NEWYORK, Feb. 8 -- The euro fell toward the lowest level in eight months against the dollar on speculation mounting budget deficits in some European nations will keep policymakers from raising interest rates.
The euro approached a one-year low against the yen as concern about sovereign risk remain elevated even as Group of Seven finance ministers meeting on the weekend pledged to press ahead with economic stimulus measures. The Australian and New dollars weakened as Asian stocks fell, reducing demand for higher-yielding assets.
"As sovereign risks spread in the euro-zone, risk aversion will continue in the market," said Susumu Kato, chief economist for Japan in Tokyo at Calyon Securities, a unit of France's Credit Agricole SA. "Investors are wondering how financial issues in those small nations may affect bigger ones."
The euro fell to $1.3647 as of 9:01 a.m. in Tokyo from $1.3678 in New York on Feb. 5, when it declined to $1.3586, the lowest since May 20. The euro dropped to 121.84 yen from 122.09, after touching 120.71 on Feb. 5, the weakest since Feb. 24. The dollar was at 89.27 yen from 89.25 yen.
G-7 finance chiefs met in Iqaluit, Canada, as governments try to secure economic recoveries, while widening budget deficits threaten to hamper future expansion.
"We need to continue to deliver the stimulus to which we are mutually committed and begin looking at exit strategies to move to a more sustainable fiscal track," Canada's Finance Minister Jim Flaherty told reporters on Feb. 6.
The European Central Bank left its benchmark rate at a record low of 1 percent on Feb. 4, and ECB President Jean-Claude Trichet signaled he is in no rush to raise borrowing costs.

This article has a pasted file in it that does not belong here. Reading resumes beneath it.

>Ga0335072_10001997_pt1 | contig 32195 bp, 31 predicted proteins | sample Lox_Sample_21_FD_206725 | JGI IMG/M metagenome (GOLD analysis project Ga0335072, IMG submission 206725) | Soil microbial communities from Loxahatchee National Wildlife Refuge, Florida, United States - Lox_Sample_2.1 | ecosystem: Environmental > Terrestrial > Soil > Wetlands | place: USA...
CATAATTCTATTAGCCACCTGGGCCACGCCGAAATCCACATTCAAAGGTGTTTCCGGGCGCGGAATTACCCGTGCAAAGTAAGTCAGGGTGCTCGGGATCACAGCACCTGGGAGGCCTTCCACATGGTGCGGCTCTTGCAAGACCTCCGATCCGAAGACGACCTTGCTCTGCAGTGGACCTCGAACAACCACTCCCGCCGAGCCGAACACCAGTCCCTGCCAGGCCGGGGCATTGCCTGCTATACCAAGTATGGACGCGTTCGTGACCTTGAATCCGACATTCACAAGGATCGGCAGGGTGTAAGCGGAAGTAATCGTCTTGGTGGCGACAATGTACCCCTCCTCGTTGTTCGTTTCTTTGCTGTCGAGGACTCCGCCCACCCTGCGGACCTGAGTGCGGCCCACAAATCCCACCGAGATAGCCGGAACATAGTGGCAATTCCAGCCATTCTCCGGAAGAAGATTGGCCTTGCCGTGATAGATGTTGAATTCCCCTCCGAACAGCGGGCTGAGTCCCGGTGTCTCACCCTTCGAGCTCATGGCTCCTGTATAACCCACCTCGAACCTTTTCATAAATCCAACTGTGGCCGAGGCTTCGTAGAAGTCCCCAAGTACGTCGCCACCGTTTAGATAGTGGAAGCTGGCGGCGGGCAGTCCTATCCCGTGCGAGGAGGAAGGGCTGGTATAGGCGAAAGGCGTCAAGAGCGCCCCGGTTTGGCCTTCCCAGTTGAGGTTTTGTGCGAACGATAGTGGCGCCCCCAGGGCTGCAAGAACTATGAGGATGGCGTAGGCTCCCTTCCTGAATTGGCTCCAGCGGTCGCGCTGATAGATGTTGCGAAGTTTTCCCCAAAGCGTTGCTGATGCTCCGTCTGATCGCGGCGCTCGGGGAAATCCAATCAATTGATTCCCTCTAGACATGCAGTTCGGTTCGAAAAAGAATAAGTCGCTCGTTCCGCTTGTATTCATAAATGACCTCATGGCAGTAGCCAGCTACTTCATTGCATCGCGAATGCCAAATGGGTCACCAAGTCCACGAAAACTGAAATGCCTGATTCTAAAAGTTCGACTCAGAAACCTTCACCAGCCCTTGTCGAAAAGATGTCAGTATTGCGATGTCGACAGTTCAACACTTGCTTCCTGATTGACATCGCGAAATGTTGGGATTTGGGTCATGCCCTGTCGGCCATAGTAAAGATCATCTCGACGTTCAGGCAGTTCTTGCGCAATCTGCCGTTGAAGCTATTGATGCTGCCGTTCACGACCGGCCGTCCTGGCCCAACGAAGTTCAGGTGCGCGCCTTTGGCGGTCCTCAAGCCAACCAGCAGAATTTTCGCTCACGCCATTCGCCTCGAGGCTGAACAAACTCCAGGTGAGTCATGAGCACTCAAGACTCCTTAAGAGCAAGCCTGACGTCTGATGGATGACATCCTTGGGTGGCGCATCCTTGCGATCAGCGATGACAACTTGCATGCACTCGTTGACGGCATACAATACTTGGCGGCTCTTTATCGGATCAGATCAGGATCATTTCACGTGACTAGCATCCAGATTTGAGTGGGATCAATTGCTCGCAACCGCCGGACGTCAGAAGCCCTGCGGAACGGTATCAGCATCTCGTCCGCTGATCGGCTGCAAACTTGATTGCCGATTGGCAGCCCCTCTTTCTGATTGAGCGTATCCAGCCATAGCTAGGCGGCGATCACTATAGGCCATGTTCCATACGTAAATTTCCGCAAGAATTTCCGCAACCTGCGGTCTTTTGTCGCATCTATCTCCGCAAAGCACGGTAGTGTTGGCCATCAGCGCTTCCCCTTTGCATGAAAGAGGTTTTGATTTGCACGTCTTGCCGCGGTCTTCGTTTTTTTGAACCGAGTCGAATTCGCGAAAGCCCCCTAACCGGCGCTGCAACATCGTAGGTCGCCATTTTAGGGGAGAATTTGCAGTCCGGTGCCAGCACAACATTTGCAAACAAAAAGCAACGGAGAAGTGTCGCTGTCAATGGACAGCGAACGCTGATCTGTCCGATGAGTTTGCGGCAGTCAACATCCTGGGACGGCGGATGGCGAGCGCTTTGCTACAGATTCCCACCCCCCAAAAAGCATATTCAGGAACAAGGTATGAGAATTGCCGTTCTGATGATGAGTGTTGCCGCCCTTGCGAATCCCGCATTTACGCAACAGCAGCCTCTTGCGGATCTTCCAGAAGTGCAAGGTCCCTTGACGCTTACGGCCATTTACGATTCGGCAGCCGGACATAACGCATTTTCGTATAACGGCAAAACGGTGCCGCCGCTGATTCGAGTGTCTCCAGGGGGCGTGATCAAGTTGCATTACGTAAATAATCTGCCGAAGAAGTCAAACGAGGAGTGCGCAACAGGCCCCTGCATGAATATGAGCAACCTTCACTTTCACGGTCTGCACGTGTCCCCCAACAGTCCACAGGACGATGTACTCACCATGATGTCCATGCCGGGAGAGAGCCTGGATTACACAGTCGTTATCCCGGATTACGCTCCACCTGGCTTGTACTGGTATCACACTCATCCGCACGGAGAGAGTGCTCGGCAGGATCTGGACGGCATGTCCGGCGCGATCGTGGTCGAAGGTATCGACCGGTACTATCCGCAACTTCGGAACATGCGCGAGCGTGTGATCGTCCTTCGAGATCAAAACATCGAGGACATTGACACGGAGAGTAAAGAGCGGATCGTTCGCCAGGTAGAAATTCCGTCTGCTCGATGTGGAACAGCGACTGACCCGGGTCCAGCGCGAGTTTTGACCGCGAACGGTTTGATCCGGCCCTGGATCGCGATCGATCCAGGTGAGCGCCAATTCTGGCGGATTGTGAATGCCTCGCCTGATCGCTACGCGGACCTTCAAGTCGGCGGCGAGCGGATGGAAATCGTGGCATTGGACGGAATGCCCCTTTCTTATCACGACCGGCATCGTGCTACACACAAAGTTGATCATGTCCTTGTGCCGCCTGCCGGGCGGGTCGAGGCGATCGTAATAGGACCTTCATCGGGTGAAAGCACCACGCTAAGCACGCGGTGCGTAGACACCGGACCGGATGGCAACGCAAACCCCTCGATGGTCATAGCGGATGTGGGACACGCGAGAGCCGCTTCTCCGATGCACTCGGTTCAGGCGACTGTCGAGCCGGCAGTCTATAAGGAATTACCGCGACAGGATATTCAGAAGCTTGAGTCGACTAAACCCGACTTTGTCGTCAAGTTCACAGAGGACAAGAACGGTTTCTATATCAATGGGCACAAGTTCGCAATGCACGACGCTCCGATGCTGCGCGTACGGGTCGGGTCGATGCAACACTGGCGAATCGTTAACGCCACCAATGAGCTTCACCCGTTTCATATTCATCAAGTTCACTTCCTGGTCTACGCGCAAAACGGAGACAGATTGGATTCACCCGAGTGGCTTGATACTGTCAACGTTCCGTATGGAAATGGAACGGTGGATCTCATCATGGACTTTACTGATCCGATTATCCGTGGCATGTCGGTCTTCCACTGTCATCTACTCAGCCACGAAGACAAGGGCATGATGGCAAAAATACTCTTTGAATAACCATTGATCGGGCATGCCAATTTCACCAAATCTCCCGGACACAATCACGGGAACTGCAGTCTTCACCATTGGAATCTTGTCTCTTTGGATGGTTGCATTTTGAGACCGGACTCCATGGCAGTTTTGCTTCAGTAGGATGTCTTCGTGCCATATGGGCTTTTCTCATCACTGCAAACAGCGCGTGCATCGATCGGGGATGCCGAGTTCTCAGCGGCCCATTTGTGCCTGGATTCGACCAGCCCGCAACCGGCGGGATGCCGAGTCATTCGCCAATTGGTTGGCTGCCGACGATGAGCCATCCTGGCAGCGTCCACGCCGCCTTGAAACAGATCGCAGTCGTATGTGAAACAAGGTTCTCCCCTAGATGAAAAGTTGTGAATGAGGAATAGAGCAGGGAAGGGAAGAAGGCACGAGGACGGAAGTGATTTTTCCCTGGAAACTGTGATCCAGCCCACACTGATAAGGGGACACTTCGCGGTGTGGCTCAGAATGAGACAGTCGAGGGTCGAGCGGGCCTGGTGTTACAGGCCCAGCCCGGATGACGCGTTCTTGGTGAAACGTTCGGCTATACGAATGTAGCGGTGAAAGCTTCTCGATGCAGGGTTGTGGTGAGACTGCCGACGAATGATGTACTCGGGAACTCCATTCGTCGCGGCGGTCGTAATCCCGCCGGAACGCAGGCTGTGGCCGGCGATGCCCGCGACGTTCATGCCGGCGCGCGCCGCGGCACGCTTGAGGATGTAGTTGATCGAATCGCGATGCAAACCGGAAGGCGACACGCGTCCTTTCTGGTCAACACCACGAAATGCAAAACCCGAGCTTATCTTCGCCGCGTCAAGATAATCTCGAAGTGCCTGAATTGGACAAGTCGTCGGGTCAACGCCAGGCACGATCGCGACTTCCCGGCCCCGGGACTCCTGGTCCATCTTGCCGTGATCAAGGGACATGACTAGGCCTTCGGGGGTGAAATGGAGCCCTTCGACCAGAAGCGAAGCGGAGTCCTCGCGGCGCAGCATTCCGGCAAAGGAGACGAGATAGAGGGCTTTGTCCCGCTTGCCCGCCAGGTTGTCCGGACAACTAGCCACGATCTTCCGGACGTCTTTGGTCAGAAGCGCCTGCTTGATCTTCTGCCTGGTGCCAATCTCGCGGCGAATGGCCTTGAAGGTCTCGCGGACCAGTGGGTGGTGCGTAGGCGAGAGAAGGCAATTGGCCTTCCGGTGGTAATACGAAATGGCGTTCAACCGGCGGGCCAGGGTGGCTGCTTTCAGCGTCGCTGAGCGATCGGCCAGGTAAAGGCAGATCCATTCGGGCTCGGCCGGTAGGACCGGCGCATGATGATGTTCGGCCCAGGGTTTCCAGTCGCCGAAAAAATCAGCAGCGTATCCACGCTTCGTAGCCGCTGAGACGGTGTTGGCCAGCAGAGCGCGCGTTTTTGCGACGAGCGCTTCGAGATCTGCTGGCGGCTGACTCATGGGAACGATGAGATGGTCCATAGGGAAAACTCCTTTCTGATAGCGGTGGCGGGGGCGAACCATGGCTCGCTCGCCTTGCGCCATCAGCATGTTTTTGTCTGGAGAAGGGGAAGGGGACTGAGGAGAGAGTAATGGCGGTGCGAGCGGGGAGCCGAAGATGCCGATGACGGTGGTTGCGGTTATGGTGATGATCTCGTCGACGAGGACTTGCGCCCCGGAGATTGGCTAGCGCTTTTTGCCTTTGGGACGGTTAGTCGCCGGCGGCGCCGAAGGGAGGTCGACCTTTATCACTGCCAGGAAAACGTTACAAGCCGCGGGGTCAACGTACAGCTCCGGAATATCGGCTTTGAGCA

Nikkei 225 Stock Average fell 0.9 percent today after declined for the past three weeks.
The euro also weakened for a fourth day against the dollar as futures traders raised bets to the highest level in more than a decade that Europe's currency will fall against the greenback, data from the Washington-based Commodity Futures Trading Commission showed on Feb. 5.
"The euro continues to feel the impact of escalating concerns over sovereign credit risk," Gareth Berry, a currency strategist in Singapore at UBS AG, wrote in a research note today. "Short euro positions held by futures traders have now reached record levels."
The difference in the number of wagers by hedge funds and other large speculators on a drop in the euro compared with those on a gain -- so-called net shorts -- was 43,741, on Feb. 2, the most since the euro's debut in 1999, compared with net shorts of 39,539 a week earlier.
Credit-default swaps on five-year sovereign bonds of Greece, Spain and Portugal rose to record levels last week. The cost of insuring against a Greece debt default advanced to 428.3. Credit swaps tied to Spain climbed to 170.8 and those on Portugal increased to 229.6, according to CMA DataVision prices.